This article is Part 2 of a two-part series providing an overview of recent United States Supreme Court decisions in employment law.

 We continue below with brief summaries of the U.S. Supreme Court’s key employment law opinions. We also preview the employment law-related cases that Court has accepted for review for the upcoming Term.

Epic Systems Corp. v. Lewis (May 21, 2018) 

Epic Systems Corp.’s and its employees’ arbitration agreements required the employees to resolve any claims against it individually, rather than collectively.  In other words, employees who agreed to arbitrate could not bring class actions lawsuits or claims in arbitration against Epic. 

Lewis, a former Epic employee, sued Epic individually and on behalf of a class of similarly-situated employees. The plaintiffs claimed Epic wrongfully denied employees overtime wages. Epic sought to compel Lewis to arbitrate his claim individually, based on the class action waiver in the agreements. 

The Federal Arbitration Act generally requires courts to enforce arbitration agreements. But Lewis argued that a class action waiver violates the National Labor Relations Act (the “NLRA”), a federal law that the Arbitration Act would not preempt.  The NLRA guarantees to employees, among other things, a right to concerted activity for mutual aid and protection. 

The Supreme Court disagreed with the employees’ position that the NLRA prohibits enforcement of class action waivers in arbitration agreements governed by the Federal Arbitration Act.  The Court reaffirmed that courts must enforce arbitration agreements according to their terms.  Nothing in the NLRA referred to class action litigation procedures as a form of concerted activity. Thus, class action waivers in arbitration agreements remain enforceable under the NLRA.

This decision does nothing to change the law regarding arbitration of claims under California’s Private Attorney General Act or “PAGA.” PAGA claims remain non-arbitrable under typical arbitration agreements because a PAGA claim is brought in the name of the state, which is not a party to an arbitration agreement between employer and employee.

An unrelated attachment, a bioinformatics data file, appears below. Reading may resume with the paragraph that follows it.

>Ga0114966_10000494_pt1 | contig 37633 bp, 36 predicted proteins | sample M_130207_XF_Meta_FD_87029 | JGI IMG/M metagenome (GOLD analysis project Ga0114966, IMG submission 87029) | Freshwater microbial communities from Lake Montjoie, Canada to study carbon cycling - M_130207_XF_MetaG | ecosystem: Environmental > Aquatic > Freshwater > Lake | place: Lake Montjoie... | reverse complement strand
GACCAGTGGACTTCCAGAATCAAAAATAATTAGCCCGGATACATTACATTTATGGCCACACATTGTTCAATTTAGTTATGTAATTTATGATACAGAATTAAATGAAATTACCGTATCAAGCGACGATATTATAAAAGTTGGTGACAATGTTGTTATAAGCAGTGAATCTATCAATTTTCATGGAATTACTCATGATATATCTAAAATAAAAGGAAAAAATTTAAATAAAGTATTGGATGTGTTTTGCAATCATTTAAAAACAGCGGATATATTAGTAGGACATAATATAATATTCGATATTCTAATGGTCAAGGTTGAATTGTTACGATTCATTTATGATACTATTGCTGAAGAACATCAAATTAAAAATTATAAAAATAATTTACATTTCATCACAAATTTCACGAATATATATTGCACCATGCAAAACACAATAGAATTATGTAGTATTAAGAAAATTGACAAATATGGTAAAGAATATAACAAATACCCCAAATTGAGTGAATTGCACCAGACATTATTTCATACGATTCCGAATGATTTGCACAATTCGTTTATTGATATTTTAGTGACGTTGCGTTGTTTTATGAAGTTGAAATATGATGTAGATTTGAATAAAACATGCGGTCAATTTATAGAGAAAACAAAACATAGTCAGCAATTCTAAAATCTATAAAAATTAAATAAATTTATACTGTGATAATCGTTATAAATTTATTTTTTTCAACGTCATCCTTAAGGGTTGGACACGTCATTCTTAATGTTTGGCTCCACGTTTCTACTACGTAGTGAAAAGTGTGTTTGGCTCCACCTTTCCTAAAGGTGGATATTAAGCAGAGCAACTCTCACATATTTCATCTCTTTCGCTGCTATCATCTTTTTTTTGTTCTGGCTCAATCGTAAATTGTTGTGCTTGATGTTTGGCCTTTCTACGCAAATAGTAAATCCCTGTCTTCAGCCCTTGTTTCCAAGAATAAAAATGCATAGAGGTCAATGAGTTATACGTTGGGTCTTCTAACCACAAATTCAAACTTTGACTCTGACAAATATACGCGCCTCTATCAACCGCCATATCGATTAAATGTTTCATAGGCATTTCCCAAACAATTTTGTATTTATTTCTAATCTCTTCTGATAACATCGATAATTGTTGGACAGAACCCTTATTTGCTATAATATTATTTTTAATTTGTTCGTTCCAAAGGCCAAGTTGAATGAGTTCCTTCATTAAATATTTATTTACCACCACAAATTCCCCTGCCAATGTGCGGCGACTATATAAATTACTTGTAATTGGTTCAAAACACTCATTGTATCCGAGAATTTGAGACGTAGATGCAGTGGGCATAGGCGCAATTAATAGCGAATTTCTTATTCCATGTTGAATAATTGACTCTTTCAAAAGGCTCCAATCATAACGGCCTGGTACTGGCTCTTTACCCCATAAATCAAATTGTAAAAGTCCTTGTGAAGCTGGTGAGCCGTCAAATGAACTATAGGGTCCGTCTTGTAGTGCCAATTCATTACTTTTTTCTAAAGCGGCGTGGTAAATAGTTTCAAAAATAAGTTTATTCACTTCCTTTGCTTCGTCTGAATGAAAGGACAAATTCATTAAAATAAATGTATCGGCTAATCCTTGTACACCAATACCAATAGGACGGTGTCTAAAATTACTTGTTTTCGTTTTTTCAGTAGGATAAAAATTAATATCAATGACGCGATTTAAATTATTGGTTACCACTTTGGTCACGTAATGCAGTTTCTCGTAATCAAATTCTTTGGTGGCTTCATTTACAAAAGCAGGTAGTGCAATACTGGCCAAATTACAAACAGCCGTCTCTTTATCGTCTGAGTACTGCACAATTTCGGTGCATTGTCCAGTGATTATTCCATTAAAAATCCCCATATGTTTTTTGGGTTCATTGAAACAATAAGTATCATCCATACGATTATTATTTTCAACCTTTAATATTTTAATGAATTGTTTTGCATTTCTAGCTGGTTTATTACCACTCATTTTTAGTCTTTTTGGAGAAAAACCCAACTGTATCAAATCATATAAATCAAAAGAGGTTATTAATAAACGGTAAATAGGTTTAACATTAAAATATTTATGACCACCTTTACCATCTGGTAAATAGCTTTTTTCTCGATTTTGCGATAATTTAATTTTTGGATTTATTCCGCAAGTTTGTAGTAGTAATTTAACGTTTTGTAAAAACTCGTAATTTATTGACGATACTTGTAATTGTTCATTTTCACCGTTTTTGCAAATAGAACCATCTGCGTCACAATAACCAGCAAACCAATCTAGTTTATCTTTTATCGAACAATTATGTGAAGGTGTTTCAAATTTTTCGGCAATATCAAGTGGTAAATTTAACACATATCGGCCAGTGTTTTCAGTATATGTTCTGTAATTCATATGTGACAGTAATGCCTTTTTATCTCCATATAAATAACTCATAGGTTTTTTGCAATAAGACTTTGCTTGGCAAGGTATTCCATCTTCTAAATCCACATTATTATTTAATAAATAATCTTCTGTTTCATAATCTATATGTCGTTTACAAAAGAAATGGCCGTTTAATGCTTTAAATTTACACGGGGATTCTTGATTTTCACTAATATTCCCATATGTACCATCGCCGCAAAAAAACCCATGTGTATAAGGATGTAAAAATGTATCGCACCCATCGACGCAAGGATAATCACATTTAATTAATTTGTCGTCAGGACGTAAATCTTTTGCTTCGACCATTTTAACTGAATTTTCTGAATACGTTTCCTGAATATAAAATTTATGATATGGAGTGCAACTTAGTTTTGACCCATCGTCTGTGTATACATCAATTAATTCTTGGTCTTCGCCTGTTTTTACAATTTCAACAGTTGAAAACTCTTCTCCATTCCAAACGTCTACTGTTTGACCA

Wisconsin Central Ltd. v. United States (June 21, 2018)

Wisconsin Central, a railroad, provides stock options to its employees as a form of compensation. These stock options are taxed under the Railroad Retirement Tax Act (“RRTA”), which federalized private railroad pension plans.

The RRTA states that any “money remuneration” paid to railway employees is subject to an excise tax equal to a stated percentage of the employees’ wages.  Wisconsin Central claimed that the taxation of these stock options under the Act is improper, as it misapplies the statutory definition of “money remuneration.” 

The Supreme Court agreed, holding that employee stock options are not “money remuneration” under the RRTA, and therefore are not taxable compensation under the Act.  It remains to be seen whether the Court’s reasoning will be extended to stock option compensation when the RRTA does not apply. 

Janus v. American Federation of State, County, and Municipal Employees, Council 31 (June 27, 2018) 

The Supreme Court ruled that public-sector employees who choose not to join their workplace’s union as a full member cannot be required to pay “fair share” or agency fees.  Those fees, a portion of the full membership dues, are intended to cover the union’s costs of bargaining activity and contract administration that apply to all employees. 

The Court overturned a 1977 case involving a Michigan law, Abood v. Detroit Board of Education.  In that case, the Court had held that public employees who did not belong to their workplace union nevertheless could be required to pay the agency fee, because the employees benefited from the union’s negotiated collective bargaining agreement, as well as the union’s bargaining and administration work.

In Janus, involving an Illinois law, the Court’s majority explained that requiring payment of agency fees would be tantamount to requiring employees to endorse and subsidize speech or ideas with which they disagree. The Court held that this requirement runs counter to the First Amendment.  This decision may affect public sector unions’ ability to raise funds, as it is predicted employees will be unwilling to voluntarily pay agency fees.  It is unknown whether the Court will extend Janus’s rationale to private sector employees who opt out of full union membership.

Cases on the Docket for the October 2018 Term

As of this writing, the Supreme Court has granted review of three employment law-related cases for its upcoming Term that begins in October 2018. 

The Court in Mount Lemmon Fire District v. Guido will consider whether, under the Age Discrimination in Employment Act (“ADEA”), the same 20-employee minimum that applies to private employers also applies to political subdivisions of a state (as the Sixth, Seventh, Eighth, and Tenth Circuits have held) or whether the ADEA applies instead to all state political subdivisions of any size (as the Ninth Circuit held in this case). 

In Varela v. Lamp Plus, Inc., the Court will decide whether an employment arbitration agreement that is silent regarding the arbitrability of class actions permits employees to arbitrate on a class wide basis.  The Court previously held in Stolt-Nielsen v. Animalfeeds International Corp., that a commercial arbitration agreement, silent as to whether class actions are available, precludes arbitration of class actions.

In New Prime Inc. v. Oliveira, the Court will decide (1) whether a court or arbitrator must determine the applicability of Section 1 of the Federal Arbitration Act, and (2) whether that provision, which applies only to employment contracts, includes independent contractor agreements. Of course, the Court may accept additional cases as the Term progresses.

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